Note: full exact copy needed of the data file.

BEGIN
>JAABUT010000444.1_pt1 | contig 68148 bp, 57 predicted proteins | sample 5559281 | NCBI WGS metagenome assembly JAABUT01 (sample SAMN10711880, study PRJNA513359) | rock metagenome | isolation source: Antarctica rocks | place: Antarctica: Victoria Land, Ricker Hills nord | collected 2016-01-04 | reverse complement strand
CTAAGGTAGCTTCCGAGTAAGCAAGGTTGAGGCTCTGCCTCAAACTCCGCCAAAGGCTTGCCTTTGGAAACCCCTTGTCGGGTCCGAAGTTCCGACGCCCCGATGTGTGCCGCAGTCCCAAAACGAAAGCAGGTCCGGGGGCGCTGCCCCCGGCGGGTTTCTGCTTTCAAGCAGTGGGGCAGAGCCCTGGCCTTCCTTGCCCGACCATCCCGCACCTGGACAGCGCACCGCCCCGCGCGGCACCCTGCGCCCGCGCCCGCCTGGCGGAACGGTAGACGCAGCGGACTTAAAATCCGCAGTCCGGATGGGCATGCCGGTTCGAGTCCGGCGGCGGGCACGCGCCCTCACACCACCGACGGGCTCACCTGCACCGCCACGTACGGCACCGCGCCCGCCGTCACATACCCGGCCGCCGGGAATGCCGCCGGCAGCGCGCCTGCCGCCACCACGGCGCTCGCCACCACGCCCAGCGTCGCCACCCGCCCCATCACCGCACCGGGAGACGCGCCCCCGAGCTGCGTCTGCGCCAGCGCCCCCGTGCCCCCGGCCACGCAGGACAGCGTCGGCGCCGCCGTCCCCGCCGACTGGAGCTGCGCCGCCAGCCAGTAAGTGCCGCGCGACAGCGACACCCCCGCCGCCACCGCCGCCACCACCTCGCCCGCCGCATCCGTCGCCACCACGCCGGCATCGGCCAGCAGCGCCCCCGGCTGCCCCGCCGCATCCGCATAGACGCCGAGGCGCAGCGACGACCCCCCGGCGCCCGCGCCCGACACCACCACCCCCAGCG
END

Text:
>JAABUT010000444.1_pt1 | contig 68148 bp, 57 predicted proteins | sample 5559281 | NCBI WGS metagenome assembly JAABUT01 (sample SAMN10711880, study PRJNA513359) | rock metagenome | isolation source: Antarctica rocks | place: Antarctica: Victoria Land, Ricker Hills nord | collected 2016-01-04 | reverse complement strand
CTAAGGTAGCTTCCGAGTAAGCAAGGTTGAGGCTCTGCCTCAAACTCCGCCAAAGGCTTGCCTTTGGAAACCCCTTGTCGGGTCCGAAGTTCCGACGCCCCGATGTGTGCCGCAGTCCCAAAACGAAAGCAGGTCCGGGGGCGCTGCCCCCGGCGGGTTTCTGCTTTCAAGCAGTGGGGCAGAGCCCTGGCCTTCCTTGCCCGACCATCCCGCACCTGGACAGCGCACCGCCCCGCGCGGCACCCTGCGCCCGCGCCCGCCTGGCGGAACGGTAGACGCAGCGGACTTAAAATCCGCAGTCCGGATGGGCATGCCGGTTCGAGTCCGGCGGCGGGCACGCGCCCTCACACCACCGACGGGCTCACCTGCACCGCCACGTACGGCACCGCGCCCGCCGTCACATACCCGGCCGCCGGGAATGCCGCCGGCAGCGCGCCTGCCGCCACCACGGCGCTCGCCACCACGCCCAGCGTCGCCACCCGCCCCATCACCGCACCGGGAGACGCGCCCCCGAGCTGCGTCTGCGCCAGCGCCCCCGTGCCCCCGGCCACGCAGGACAGCGTCGGCGCCGCCGTCCCCGCCGACTGGAGCTGCGCCGCCAGCCAGTAAGTGCCGCGCGACAGCGACACCCCCGCCGCCACCGCCGCCACCACCTCGCCCGCCGCATCCGTCGCCACCACGCCGGCATCGGCCAGCAGCGCCCCCGGCTGCCCCGCCGCATCCGCATAGACGCCGAGGCGCAGCGACGACCCCCCGGCGCCCGCGCCCGACACCACCACCCCCAGCG